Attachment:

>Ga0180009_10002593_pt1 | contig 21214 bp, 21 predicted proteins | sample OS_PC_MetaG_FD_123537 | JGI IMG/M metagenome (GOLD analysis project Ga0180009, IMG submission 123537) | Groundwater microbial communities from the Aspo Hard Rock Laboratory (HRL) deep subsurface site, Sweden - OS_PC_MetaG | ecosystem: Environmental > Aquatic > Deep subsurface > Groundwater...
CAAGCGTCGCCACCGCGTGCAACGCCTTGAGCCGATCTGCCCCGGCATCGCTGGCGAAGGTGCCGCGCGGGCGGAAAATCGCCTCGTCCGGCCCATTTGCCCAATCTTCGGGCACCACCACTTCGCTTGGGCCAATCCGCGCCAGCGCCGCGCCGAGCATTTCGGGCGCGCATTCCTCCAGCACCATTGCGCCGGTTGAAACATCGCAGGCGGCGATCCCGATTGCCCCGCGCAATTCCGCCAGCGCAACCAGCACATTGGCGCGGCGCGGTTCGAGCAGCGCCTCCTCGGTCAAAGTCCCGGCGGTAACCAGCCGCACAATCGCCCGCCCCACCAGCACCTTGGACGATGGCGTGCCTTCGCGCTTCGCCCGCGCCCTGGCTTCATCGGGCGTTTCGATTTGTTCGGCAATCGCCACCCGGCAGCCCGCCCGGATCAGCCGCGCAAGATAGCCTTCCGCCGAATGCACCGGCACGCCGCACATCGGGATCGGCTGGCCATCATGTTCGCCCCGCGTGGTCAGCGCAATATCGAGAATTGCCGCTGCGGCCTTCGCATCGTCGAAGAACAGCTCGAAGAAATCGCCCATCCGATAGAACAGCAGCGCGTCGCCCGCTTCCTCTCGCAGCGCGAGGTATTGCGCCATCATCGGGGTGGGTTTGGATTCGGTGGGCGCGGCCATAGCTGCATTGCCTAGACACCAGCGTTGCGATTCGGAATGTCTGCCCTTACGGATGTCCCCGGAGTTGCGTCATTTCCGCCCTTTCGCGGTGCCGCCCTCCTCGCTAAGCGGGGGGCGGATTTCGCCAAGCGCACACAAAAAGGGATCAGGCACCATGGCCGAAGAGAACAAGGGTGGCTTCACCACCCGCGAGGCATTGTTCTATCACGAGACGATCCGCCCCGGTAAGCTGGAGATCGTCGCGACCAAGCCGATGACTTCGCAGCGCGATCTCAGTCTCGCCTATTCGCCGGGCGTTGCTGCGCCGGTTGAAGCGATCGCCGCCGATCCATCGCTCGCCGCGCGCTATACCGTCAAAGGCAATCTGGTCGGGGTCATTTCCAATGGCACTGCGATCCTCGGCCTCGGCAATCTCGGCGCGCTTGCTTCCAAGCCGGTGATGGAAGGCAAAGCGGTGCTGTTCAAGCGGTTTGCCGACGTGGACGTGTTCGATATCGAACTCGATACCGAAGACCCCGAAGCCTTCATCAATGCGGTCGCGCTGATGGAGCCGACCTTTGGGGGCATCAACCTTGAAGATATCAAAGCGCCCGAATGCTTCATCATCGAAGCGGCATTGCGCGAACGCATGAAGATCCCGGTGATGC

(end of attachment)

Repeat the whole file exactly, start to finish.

>Ga0180009_10002593_pt1 | contig 21214 bp, 21 predicted proteins | sample OS_PC_MetaG_FD_123537 | JGI IMG/M metagenome (GOLD analysis project Ga0180009, IMG submission 123537) | Groundwater microbial communities from the Aspo Hard Rock Laboratory (HRL) deep subsurface site, Sweden - OS_PC_MetaG | ecosystem: Environmental > Aquatic > Deep subsurface > Groundwater...
CAAGCGTCGCCACCGCGTGCAACGCCTTGAGCCGATCTGCCCCGGCATCGCTGGCGAAGGTGCCGCGCGGGCGGAAAATCGCCTCGTCCGGCCCATTTGCCCAATCTTCGGGCACCACCACTTCGCTTGGGCCAATCCGCGCCAGCGCCGCGCCGAGCATTTCGGGCGCGCATTCCTCCAGCACCATTGCGCCGGTTGAAACATCGCAGGCGGCGATCCCGATTGCCCCGCGCAATTCCGCCAGCGCAACCAGCACATTGGCGCGGCGCGGTTCGAGCAGCGCCTCCTCGGTCAAAGTCCCGGCGGTAACCAGCCGCACAATCGCCCGCCCCACCAGCACCTTGGACGATGGCGTGCCTTCGCGCTTCGCCCGCGCCCTGGCTTCATCGGGCGTTTCGATTTGTTCGGCAATCGCCACCCGGCAGCCCGCCCGGATCAGCCGCGCAAGATAGCCTTCCGCCGAATGCACCGGCACGCCGCACATCGGGATCGGCTGGCCATCATGTTCGCCCCGCGTGGTCAGCGCAATATCGAGAATTGCCGCTGCGGCCTTCGCATCGTCGAAGAACAGCTCGAAGAAATCGCCCATCCGATAGAACAGCAGCGCGTCGCCCGCTTCCTCTCGCAGCGCGAGGTATTGCGCCATCATCGGGGTGGGTTTGGATTCGGTGGGCGCGGCCATAGCTGCATTGCCTAGACACCAGCGTTGCGATTCGGAATGTCTGCCCTTACGGATGTCCCCGGAGTTGCGTCATTTCCGCCCTTTCGCGGTGCCGCCCTCCTCGCTAAGCGGGGGGCGGATTTCGCCAAGCGCACACAAAAAGGGATCAGGCACCATGGCCGAAGAGAACAAGGGTGGCTTCACCACCCGCGAGGCATTGTTCTATCACGAGACGATCCGCCCCGGTAAGCTGGAGATCGTCGCGACCAAGCCGATGACTTCGCAGCGCGATCTCAGTCTCGCCTATTCGCCGGGCGTTGCTGCGCCGGTTGAAGCGATCGCCGCCGATCCATCGCTCGCCGCGCGCTATACCGTCAAAGGCAATCTGGTCGGGGTCATTTCCAATGGCACTGCGATCCTCGGCCTCGGCAATCTCGGCGCGCTTGCTTCCAAGCCGGTGATGGAAGGCAAAGCGGTGCTGTTCAAGCGGTTTGCCGACGTGGACGTGTTCGATATCGAACTCGATACCGAAGACCCCGAAGCCTTCATCAATGCGGTCGCGCTGATGGAGCCGACCTTTGGGGGCATCAACCTTGAAGATATCAAAGCGCCCGAATGCTTCATCATCGAAGCGGCATTGCGCGAACGCATGAAGATCCCGGTGATGC